338 F2d 797 John Dececco, v. United States of America
338 F.2d 797
65-1 USTC P 15,604
John DeCECCO, Defendant, Appellant,
UNITED STATES of America, Appellee.
United States Court of Appeals First Circuit.
Nov. 30, 1964.
Joseph Mainelli, Providence, R.I., for appellant.
Alton W. Wiley, Asst. U.S. Atty., with whom Raymond J. Pettine, U.S. Atty., was on brief, for appellee.
Before WOODBURY, Chief Judge, and HARTIGAN and ALDRICH, Circuit judges.
ALDRICH, Circuit Judge.
This appeal raises only one substantial question.1 The defendant was convicted following a jury trial, on a two-count information charging the failure to pay the special occupational (wagering) tax in violation of 26 U.S.C. 7203 and 7262. The record appendix shows that the defendant presented evidence in his defense, but none to the effect that he had paid the tax. The defendant requested the court to charge the jury that the 'mere fact that the Government's evidence is uncontradicted' did not require the jury to accept it. The court gave not this request, but just the reverse. It is true that at the outset it properly instructed the jury that the government had the burden of proving 'every material element of * * * (the) offense.' However, it thereafter stated that it was 'undisputed' that the defendant had not paid the tax. Then, as to one count inferentially and the other specifically, removed the issue of payment from this instruction.
'If the Government has satisfied you by the required degree of proof, that is, by proof beyond a reasonable doubt, that the defendant on and before March 7, 1963 was engaged in the business of accepting wagers, and that he wilfully failed to pay said tax before engaging in said business, then your verdict as to Count I shall be guilty.'
It seems fairly clear, not only because of the court's failure to give the defendant's request, and its reference to the fact of non-payment being undisputed, but also from what it said subsequently, that 'wilfully failed to pay' was limited to defendant's state of mind, and assumed the fact of non-payment. When the court came to the second count, where wilfullness was not involved, it laid the matter firmly on the line.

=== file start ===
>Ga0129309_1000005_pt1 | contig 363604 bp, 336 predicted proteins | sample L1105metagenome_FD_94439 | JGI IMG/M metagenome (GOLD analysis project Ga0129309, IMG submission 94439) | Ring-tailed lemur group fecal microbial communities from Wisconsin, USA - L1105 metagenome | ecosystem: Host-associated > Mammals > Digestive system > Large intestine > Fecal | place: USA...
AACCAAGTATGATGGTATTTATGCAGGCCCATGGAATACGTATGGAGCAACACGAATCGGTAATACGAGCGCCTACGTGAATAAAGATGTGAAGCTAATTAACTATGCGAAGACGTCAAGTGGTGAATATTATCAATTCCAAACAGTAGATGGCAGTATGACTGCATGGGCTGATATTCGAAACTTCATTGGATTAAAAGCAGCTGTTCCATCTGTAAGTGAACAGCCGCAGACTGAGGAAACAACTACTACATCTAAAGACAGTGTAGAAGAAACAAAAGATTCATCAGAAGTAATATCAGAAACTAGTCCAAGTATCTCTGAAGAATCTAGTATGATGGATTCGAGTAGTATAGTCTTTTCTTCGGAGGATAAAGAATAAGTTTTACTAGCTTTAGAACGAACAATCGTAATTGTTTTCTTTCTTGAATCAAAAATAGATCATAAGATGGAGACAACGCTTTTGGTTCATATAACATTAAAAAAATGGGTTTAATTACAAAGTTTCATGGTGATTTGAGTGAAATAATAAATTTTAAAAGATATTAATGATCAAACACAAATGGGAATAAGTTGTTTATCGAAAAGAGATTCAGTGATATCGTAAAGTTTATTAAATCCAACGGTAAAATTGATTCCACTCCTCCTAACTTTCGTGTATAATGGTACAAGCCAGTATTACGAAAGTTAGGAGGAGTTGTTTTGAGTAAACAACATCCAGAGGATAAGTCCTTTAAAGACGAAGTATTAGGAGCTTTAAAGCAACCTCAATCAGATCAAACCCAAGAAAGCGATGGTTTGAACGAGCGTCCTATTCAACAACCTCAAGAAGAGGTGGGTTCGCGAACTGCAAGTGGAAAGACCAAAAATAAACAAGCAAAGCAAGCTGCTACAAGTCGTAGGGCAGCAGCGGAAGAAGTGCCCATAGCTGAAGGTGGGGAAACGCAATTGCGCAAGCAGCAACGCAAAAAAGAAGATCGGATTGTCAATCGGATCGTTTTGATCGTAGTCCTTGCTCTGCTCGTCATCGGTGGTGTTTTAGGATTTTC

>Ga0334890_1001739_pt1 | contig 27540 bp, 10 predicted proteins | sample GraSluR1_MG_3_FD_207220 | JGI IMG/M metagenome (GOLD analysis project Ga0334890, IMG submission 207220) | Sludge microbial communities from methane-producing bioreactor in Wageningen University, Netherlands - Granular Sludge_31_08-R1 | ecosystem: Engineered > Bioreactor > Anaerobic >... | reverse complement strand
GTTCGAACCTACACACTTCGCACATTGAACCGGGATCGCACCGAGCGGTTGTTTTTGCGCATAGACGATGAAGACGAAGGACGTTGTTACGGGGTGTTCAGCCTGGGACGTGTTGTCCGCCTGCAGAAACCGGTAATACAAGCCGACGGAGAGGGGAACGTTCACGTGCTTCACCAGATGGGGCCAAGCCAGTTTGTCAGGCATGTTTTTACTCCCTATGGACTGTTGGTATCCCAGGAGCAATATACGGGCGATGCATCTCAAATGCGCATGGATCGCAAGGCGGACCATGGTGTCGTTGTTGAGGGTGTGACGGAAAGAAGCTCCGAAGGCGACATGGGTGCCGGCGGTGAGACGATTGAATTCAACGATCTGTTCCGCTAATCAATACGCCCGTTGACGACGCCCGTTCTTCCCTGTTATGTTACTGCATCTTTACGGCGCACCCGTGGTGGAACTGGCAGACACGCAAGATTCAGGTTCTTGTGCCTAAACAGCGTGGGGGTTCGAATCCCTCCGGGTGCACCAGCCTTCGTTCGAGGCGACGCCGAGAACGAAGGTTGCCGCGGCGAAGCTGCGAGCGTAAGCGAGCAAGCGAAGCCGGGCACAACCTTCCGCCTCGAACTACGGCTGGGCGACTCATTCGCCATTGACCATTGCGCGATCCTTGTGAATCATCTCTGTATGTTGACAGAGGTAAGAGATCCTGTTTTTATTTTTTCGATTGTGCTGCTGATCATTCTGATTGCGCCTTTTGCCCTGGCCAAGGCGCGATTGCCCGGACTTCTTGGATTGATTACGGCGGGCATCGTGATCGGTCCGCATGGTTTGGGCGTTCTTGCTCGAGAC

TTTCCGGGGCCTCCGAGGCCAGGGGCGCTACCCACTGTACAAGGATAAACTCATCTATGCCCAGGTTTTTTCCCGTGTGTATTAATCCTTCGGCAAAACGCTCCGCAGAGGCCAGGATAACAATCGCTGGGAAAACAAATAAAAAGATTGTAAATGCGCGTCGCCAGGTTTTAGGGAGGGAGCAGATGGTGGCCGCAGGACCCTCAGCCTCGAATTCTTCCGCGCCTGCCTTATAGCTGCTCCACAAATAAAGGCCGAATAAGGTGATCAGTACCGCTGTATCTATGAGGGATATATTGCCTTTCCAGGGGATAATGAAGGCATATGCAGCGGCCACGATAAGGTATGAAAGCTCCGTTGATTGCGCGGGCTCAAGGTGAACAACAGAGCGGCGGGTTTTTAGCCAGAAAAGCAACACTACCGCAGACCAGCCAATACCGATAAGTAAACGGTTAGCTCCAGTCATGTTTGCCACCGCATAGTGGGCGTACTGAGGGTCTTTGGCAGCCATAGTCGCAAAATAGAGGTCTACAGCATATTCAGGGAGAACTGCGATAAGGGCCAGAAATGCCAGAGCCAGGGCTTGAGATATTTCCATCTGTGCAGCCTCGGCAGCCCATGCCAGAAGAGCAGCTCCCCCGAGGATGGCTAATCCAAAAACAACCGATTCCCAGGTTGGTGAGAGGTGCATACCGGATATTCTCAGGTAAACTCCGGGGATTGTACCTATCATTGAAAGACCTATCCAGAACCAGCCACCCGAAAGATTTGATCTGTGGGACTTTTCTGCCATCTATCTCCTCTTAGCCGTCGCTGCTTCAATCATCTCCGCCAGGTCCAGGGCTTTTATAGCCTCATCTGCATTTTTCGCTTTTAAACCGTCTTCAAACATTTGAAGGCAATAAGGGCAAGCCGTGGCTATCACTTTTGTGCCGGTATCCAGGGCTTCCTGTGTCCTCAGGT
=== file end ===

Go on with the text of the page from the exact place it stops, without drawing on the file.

'As to Count II I instruct you that if the Government has satisfied you by the required degree of proof that the defendant was engaged in the business of accepting wagers on and before March 7, 1963, then your verdict as to that count shall be guilty.
'That is the only element that the Government need prove because it is undisputed here that no wagering stamp was ever issued to the defendant or ever issued for the premises at 50 Pekin Street.'
The defendant duly noted his objection.
The objection must be sustained. No matter how persuasive the government's evidence may seem to the court, there is no burden on a defendant to dispute it. Nor can defendant's failure to offer evidence on one issue change or satisfy the government's burden with respect to it. United States v. Gollin, 3 Cir., 1948, 166 F.2d 123, 125-127, cert. den. 333 U.S. 875, 68 S.Ct. 905, 92 L.Ed. 1151; Carothers v. United States, 5 Cir., 1947, 161 F.2d 718, 722. The court's charge in this case, if correct, would mean that if a defendant rests at the close of the government's case, the burden on all matters is on the government, but that if he offers evidence on some issues he admits any on which he does not. This would require a defendant to offer partial evidence at his peril. We could recognize no such principle. It may have seemed to the district court, and seems to us, highly unlikely that the government's case would founder on the issue of non-payment of the tax, but it was the defendant's right to insist on its incurring that risk however small.
Judgment will be entered setting aside the verdicts of the jury and vacating the judgment thereon and ordering further proceedings not inconsistent herewith.